Every city has a special corner. The place where, with a little help from some local friends, you have the best of times. In Rio de Janeiro that would be the favelas, you can see them from afar – but in order to really walk this exciting route, you need a guide. Belgrade has such a place too. Not dangerous like that, but very exciting. To get a proper tour of Dorćol, you need to know someone who will bring you down these streets, to Danube.
The name Dorćol means “an intersection of four streets” and it pertains to the intersection of Cara Dušana and Kralja Petra, or Dubrovačka streets. The word is Turkish in origin, dort – four, yol – road. As the northern suburb, in medieval times it was the main part of the city centre. At the time of Turkish rule, the centre of Belgrade, its down-town (baščaršija), was today’s Cara Dušana Street. It remained the main street up to the second half of the 19th century. There were houses on the Dorćol slope at the time of Austrian and Turkish rule. At the top of the hill were gardens, right where Knez Mihailova Street is today. All the most important houses in town were situated in Dorćol.
This is where history floods the streets.
When Austrians conquered Belgrade at the beginning of the 18th century, they first started turning the old Turkish town into a modern Western city; Dorćol took the brunt of these changes, with 333 German families moving into it at that time. At the time of the Turkish rule, Dorćol was home to Turks and other Muslims. There were Armenians too. In a part of lower Dorćol, below Cara Dušana Street, numerous Jews used to live. One of the streets is called Jevrejska (Jewish), where the centre of the Jewish quarter was. On many an important occasion, and for the holidays, processions would pass through this street, sometimes carrying the relics from the nearby synagogue.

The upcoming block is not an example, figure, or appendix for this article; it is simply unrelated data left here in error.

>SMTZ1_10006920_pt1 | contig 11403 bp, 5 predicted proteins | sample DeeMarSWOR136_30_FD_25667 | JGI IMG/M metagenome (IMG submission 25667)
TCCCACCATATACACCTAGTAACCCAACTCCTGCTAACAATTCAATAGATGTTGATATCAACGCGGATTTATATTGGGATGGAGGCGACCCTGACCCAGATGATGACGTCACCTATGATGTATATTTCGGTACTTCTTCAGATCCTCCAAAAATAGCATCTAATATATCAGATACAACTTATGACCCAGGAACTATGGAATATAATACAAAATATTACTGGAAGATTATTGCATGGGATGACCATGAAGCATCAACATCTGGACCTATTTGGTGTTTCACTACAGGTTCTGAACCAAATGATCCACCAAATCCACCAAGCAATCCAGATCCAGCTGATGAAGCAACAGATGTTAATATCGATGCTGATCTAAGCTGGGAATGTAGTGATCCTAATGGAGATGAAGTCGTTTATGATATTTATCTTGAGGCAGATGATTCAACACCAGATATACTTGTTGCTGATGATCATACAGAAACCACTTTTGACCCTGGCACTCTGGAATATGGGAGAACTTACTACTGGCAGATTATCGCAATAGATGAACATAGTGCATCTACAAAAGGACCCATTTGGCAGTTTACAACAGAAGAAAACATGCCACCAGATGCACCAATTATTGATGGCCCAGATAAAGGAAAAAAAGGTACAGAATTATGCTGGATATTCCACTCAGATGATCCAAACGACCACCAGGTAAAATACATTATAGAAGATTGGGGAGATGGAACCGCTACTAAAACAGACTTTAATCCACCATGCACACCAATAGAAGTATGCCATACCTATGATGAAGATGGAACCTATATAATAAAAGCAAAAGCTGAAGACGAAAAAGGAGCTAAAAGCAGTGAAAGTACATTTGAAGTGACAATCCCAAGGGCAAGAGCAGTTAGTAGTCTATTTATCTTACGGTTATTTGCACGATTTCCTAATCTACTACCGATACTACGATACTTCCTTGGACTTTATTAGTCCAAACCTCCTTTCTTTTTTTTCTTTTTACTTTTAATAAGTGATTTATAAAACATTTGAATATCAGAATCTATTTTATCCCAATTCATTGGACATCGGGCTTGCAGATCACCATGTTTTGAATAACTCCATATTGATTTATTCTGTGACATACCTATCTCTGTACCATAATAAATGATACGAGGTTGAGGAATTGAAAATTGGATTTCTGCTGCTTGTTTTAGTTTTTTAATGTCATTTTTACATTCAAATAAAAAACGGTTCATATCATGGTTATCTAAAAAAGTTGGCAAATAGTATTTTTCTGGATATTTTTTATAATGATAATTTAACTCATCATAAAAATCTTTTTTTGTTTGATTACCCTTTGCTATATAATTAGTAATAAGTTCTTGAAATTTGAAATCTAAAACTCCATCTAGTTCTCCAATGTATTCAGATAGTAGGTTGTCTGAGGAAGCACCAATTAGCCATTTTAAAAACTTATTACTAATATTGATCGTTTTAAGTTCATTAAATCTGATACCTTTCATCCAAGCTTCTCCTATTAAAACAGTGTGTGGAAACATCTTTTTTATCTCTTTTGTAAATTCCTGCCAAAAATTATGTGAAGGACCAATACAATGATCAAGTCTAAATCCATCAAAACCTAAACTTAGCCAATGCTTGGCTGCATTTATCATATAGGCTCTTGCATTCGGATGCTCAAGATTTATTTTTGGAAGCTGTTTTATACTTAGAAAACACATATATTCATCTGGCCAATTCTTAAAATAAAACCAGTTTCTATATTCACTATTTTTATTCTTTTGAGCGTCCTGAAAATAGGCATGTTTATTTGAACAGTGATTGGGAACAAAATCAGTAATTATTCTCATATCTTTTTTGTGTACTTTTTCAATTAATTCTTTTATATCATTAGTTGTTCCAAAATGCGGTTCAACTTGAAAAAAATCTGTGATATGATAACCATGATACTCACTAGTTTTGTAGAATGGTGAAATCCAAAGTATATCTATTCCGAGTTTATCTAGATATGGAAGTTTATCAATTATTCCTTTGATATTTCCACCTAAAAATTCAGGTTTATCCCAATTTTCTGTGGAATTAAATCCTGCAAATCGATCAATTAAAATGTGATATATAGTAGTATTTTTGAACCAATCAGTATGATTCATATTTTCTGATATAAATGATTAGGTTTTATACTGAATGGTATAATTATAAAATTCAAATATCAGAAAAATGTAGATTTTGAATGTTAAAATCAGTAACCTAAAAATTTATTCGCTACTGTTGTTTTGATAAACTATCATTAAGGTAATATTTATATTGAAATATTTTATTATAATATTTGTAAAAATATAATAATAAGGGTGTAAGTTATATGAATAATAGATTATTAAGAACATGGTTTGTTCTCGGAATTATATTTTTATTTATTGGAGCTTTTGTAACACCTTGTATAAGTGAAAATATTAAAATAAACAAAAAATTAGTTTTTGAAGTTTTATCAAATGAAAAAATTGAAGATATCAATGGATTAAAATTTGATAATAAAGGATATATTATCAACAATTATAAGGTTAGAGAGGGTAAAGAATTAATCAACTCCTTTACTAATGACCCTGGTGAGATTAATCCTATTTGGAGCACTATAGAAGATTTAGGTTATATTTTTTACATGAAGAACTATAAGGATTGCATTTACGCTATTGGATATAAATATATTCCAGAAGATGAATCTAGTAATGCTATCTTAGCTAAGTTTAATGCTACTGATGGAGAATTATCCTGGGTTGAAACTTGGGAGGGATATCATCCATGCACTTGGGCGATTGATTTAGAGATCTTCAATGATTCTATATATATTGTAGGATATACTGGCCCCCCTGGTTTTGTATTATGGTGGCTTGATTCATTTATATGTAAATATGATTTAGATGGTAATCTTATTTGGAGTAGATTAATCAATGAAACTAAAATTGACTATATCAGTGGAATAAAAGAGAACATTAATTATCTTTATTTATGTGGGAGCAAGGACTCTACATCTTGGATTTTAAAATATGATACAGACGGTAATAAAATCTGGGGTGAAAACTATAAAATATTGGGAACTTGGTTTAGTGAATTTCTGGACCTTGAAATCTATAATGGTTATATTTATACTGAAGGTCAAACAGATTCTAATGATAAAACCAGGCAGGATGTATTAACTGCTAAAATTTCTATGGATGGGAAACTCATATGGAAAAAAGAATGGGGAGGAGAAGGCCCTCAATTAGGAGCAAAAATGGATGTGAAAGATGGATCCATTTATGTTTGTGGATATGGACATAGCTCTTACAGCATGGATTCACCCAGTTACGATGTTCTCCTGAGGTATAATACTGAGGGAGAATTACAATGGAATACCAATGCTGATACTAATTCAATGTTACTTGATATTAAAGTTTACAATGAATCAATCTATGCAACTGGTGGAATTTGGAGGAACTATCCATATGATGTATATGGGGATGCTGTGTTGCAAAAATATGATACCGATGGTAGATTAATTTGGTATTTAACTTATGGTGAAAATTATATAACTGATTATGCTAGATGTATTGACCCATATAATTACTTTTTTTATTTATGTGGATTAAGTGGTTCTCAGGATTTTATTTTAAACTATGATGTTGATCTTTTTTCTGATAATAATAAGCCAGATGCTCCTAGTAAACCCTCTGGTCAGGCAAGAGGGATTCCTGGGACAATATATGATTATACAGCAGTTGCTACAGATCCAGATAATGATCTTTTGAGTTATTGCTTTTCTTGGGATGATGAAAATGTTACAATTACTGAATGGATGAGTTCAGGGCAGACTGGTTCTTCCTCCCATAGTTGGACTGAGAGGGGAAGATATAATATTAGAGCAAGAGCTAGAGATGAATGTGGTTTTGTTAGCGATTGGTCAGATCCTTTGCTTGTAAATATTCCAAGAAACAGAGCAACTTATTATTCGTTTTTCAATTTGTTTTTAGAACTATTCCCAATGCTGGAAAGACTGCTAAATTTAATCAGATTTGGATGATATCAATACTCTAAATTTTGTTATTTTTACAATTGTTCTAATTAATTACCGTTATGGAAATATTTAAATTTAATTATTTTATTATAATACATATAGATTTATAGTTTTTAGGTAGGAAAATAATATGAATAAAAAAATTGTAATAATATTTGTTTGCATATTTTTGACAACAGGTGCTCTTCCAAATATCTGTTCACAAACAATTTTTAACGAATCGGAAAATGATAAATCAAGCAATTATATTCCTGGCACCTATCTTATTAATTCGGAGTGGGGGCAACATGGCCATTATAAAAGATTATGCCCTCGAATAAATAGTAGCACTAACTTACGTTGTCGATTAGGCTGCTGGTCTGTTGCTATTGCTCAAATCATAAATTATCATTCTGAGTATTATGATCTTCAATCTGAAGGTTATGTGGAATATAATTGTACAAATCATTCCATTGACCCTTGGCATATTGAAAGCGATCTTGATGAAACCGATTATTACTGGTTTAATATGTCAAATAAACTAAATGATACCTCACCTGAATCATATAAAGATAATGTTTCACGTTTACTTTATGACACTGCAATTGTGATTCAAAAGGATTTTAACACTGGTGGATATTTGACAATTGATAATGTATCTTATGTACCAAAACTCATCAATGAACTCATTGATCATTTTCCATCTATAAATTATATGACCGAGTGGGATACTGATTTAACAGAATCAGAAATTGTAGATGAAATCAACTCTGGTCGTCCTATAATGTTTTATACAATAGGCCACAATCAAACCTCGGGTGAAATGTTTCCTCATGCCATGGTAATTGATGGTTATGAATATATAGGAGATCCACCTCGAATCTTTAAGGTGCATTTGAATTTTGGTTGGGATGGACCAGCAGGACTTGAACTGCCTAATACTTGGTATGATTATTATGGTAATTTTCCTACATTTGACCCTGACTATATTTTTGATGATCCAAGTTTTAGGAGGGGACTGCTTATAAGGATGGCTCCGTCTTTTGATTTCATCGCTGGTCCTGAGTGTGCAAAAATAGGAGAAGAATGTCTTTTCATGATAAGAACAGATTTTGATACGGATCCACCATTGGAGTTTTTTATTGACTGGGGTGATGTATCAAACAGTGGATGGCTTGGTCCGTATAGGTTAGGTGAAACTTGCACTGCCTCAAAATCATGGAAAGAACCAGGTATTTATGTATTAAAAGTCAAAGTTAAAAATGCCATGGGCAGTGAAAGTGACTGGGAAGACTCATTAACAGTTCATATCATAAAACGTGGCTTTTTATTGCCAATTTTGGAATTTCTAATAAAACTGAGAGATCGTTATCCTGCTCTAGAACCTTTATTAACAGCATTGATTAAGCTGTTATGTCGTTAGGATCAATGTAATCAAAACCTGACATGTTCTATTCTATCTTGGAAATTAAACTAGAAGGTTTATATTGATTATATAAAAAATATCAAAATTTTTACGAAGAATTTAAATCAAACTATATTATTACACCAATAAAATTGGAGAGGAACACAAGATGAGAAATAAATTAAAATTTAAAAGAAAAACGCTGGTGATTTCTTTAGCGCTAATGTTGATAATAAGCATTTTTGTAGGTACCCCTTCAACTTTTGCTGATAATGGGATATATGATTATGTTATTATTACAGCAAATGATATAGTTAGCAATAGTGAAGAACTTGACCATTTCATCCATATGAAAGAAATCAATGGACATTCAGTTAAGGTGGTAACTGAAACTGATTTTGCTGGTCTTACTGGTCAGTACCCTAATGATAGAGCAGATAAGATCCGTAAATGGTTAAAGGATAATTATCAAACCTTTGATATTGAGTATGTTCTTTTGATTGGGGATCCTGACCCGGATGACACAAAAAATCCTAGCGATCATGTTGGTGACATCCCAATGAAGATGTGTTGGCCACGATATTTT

The list of buildings in this neighbourhood seems to go on and on: from the oldest house in Belgrade, built by Elias Fleishmann, an affluent belt-maker, constructed between 1724 and 1727, as one of the first buildings to be built during the Austrian occupation of Belgrade, all the way to Captain Miša’s building and the house of Stevan Mokranjac.
The list of famous residents of this Belgradian neighbourhood is also extensive, from Karađorđe and Prince Aleksandar Karađorđević, all the way to Meša Selimović and Svetlana Velmar Janković.
In Dorćol, or, to put it in modern slang, Dorčol, smiles are rarely shown unless concealed by the darkness of a club. Even then it has to be drawn out, after a few glasses of indulgence. Urban arrogance is worn on the lapels. But then, when push comes to shove, Dorćol will be locked and loaded.
It was written about and lived in by both Tirke and Luna Lu and I had the opportunity to have them both as guides, each in their own way. The least I can say is that it was exciting.
The best idling is in Dorćol, because it is a somewhat sleepy neighbourhood, its streets sitting on top of an eruptive volcano. And when it blows – run for your life.
Belgrade, as the only large city in this region, is organized in municipalities. And everyone asks everyone else, in a small-town manner and with a raised brow, „where are you from?“. When you say you are from Dorćol, even if you lie – all is well. Besides, Dorćol is also the home to the one and only Zoo.
Photo: Jovan Praštalo
This is where flora and fauna flourish. The streets of Dorćol are the habitat of bird species specific for urban environments, like the home-grown pigeon, black redstart, city swallows, kestrels, domestic sparrows. The Dorćol embankment is partially facing the river island Veliko Ratno Ostrvo (the Great War Island), so many river birds can be seen along the bank.
Today, this urban city core is the meeting place of artists, those who love a good night out, city idlers; whatever deal you want to make, you can make it in Dorćol, from procuring art to finding people to converse with, whatever topic you have in mind; and sometimes, it suffices just to walk down these sleepy streets and various paths of life will open before you.
Author: Aleksandar Đuričić